It was an unseasonably cool evening as Harry finally sat down to rest. The trek had been harder than he had anticipated, and a smiling Dumbledore had refused to transport them via apparition. Instead, the old man had smiled and noted that a bit of physical exercise was good for a growing boy. And as they walked Harry found, to his frustration, that he could hardly keep up with the wizened wizard's healthy pace through the thickening brush.

They'd walked for several hours, skirting some places through the forest that seemed to Harry to be disquieting at the least. Dumbledore had again and again reminded Harry to stick to the path that had been cleared, and Harry was careful to obey this directive completely.

They had arrived at a clearing in the wood and set up camp. Harry truthfully had no idea where he actually was. There had been a point during the trip where Harry realized that while, yes, they were merely walking; something else was in play as well. Some other force of Dumbledore's making had developed along the way, and Harry understood that had he been traveling alone he never could have reached this place so quickly. They had traveled much farther than the few miles it felt to Harry like they had paced on foot.

And now Harry was seated on a log, huddled around a magical campfire that his companion and mentor had set ablaze with a mere wave of his hand. And then, after telling Harry to remain where he was, to not fall asleep, and that he would not be gone for long, Dumbledore vanished.

And so, Harry waited.

It seemed to him like hours passed with him still seated on that log, warming his hands and feet by the magically tempered heat that radiated from Dumbledore's casual creation. Harry felt himself grow thirsty and tired, but he did not give in. The clearing had darkened and night was fully upon him, and he did not trust his surroundings. He did, however, trust that Dumbledore would not leave him alone unprotected in an old and strange wood.

Where they were headed, Harry wasn't exactly sure. It had been two months since his completion of his second year at Hogwarts. He had spent the days between then and now with Sirius back at Grimmauld Place, which had been deemed safe for residence after Dumbledore had completed a new set of rather complicated wards. Ron had visited several times over that span, and Harry had also managed to make a trip out to Ottery St. Catchpole and the Burrow, where the Weasleys had welcomed him with open arms. He would miss Ron, but Dumbledore had promised that the time would be there for periodic visits with friends and Sirius throughout their travels.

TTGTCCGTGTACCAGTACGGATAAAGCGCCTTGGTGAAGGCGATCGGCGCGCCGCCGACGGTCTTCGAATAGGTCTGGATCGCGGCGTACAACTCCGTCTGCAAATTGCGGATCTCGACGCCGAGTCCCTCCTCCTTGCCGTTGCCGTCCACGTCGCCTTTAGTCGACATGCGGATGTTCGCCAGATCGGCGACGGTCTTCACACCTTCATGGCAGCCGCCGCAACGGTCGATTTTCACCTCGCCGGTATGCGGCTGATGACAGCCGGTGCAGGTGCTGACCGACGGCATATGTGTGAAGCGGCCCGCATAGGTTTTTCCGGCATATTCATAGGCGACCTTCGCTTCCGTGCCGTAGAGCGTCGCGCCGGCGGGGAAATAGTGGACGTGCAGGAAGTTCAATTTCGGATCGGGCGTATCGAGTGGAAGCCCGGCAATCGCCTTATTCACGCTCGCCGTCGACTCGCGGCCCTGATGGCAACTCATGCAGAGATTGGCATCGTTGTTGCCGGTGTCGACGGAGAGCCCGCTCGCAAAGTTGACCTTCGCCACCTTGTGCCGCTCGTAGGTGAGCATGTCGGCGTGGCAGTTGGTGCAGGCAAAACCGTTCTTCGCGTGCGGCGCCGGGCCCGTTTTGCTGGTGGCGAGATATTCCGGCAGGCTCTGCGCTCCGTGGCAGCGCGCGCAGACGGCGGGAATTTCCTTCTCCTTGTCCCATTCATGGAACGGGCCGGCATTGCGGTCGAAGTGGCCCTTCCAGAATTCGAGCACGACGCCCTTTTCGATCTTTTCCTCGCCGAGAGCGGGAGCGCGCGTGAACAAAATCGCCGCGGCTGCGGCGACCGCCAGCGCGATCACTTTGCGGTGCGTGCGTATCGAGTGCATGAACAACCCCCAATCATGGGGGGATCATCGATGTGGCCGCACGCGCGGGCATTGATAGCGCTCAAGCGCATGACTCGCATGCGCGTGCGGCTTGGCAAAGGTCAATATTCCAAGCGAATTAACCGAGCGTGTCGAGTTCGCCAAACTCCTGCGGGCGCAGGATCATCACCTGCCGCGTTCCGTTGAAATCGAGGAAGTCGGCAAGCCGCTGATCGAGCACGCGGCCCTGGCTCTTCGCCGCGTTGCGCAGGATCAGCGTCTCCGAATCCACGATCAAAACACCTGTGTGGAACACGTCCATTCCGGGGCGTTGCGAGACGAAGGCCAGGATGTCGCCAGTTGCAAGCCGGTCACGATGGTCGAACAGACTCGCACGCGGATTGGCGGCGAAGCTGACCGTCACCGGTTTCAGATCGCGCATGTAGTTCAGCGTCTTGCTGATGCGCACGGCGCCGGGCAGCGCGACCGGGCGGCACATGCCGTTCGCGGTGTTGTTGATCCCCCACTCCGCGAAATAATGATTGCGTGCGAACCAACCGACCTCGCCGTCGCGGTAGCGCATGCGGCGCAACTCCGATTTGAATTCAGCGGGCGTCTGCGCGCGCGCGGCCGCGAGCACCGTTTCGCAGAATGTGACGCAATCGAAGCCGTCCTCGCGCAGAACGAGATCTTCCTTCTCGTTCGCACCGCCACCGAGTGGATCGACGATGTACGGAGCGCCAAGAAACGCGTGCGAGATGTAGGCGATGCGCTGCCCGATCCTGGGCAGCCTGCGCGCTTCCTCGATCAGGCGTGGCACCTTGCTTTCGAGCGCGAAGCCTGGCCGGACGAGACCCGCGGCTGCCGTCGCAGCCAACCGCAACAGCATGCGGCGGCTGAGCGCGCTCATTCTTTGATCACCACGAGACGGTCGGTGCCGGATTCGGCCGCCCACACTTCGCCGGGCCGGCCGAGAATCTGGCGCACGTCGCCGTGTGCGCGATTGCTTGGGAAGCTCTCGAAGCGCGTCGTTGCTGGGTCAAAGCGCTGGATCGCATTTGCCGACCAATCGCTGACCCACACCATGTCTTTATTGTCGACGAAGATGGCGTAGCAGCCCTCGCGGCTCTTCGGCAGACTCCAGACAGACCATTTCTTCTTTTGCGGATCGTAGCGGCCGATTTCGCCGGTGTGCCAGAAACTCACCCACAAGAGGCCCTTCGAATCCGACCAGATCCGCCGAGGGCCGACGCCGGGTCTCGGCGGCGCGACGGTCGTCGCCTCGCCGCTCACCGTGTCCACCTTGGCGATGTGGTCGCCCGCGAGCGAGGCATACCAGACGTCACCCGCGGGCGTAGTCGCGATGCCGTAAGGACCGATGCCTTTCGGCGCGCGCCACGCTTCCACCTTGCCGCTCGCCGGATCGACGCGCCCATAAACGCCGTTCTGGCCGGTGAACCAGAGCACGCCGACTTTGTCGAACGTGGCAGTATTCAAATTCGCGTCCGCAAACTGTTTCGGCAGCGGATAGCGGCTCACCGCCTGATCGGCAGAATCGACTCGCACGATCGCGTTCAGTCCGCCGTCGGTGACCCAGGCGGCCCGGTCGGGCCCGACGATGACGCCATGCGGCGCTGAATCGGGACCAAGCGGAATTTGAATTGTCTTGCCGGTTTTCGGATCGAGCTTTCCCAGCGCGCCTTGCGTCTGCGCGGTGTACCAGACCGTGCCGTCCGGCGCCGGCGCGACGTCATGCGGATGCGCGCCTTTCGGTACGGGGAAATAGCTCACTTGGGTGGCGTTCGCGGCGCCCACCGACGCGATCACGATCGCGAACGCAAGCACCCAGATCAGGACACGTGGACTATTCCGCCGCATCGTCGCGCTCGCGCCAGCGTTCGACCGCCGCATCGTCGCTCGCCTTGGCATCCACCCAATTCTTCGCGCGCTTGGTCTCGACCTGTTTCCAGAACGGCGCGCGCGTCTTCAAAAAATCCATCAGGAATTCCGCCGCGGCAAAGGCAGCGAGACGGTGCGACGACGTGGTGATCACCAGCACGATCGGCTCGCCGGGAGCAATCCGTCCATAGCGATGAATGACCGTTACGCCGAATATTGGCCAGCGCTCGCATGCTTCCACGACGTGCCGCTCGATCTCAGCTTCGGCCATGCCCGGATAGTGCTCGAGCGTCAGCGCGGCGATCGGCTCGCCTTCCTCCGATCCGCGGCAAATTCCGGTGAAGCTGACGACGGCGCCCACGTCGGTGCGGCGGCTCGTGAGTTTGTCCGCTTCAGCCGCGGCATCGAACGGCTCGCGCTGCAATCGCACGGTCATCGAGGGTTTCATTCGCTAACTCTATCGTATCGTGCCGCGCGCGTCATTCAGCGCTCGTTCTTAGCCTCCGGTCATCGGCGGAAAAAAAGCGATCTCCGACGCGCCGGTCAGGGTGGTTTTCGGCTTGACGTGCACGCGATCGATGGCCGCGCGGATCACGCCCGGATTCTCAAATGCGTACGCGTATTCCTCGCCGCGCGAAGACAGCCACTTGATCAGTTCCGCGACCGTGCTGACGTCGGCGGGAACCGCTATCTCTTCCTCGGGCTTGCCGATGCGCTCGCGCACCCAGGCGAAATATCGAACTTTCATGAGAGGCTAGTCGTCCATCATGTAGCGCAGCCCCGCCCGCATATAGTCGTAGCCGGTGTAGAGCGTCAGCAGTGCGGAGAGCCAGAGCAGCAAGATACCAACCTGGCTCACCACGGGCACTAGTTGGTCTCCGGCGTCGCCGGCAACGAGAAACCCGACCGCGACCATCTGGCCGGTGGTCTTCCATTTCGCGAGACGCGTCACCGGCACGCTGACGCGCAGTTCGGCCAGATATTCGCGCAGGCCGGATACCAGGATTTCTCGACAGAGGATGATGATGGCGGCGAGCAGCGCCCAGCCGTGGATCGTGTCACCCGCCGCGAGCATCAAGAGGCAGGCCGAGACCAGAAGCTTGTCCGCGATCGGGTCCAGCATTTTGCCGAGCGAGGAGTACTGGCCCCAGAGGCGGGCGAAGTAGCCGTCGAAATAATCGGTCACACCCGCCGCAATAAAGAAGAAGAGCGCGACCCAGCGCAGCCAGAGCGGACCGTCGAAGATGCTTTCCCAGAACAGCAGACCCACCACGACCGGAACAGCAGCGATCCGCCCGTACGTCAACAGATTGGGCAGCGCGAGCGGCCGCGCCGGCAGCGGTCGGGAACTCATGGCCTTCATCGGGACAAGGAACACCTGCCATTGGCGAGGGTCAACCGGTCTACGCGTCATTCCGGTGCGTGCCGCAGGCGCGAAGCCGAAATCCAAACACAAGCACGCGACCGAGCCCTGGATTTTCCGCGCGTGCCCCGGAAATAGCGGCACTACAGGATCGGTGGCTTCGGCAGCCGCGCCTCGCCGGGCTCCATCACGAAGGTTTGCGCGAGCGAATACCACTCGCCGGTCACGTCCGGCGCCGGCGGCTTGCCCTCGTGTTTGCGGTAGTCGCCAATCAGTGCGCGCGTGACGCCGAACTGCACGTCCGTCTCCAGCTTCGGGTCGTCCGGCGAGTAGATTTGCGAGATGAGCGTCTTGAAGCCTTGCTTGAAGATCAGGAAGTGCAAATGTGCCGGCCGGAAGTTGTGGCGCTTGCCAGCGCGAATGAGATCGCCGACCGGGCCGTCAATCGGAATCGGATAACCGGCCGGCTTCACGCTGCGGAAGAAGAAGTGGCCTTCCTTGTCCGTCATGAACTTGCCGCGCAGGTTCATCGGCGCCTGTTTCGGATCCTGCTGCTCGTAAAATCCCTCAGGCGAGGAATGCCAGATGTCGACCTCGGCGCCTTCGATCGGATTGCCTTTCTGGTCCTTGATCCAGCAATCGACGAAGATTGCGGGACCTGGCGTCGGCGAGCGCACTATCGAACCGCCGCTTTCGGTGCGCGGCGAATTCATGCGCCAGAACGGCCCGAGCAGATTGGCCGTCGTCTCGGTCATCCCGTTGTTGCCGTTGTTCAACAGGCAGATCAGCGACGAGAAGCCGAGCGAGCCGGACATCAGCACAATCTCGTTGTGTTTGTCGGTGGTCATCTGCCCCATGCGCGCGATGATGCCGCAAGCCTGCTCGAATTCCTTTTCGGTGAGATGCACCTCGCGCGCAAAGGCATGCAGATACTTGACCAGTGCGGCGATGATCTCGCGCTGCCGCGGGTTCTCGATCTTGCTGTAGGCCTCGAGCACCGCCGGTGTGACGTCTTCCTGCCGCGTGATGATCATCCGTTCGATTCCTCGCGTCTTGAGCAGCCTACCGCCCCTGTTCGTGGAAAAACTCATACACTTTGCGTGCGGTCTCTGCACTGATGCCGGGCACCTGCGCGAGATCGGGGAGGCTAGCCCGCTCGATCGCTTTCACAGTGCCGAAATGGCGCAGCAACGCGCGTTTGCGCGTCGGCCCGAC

Their trip had begun from the outskirts of Hogsmeade. Sirius had left him with the professor at the Three Broomsticks, where they'd enjoyed a mug of butterbeer before leaving, Dumbledore suggesting that Harry might need the warmth later. He'd certainly been right about that. They had started walking through the brush and into what Harry had assumed was a bit of the forbidden forest, although now he was not so certain. It didn't look anything like what he'd seen of the forest from the outside, there was a small path but otherwise the trees were far closer to one another and there was precious little room to maneuver. And Harry had ended up here, in the clearing, waiting.

And still more hours came and went with no sign of the old man anywhere. Harry began to consider in his mind a number of possibilities, each more concerning than the last. His grip on his wand became tighter with each passing moment. But just when Harry finally started to think that he'd better start worrying about where he was going to spend the evening and what he was going to do after, Dumbledore reappeared with a snap, a small gleaming object clutched in his hand. With a benign smile the trinket disappeared into a pocket in the old man's robes.

Before Harry could speak, though, Dumbledore snapped his fingers and the fire vanished.

"Come, Harry," he said as if nothing had been amiss, "our evening's respite still lies a walk ahead of us. I trust you are well rested and refreshed from your break. We must be on our way."

Dumbledore turned and began to walk. With a light groan, Harry stood and followed in the old man's wake.




The way was dark. That much hadn't changed.

It had been so many years, decades at the least, since Albus Dumbledore had last traversed this path, this way that he'd carved himself from the stone and earth. To his knowledge only one other man had ever been here, had ever seen this way. And he was gone.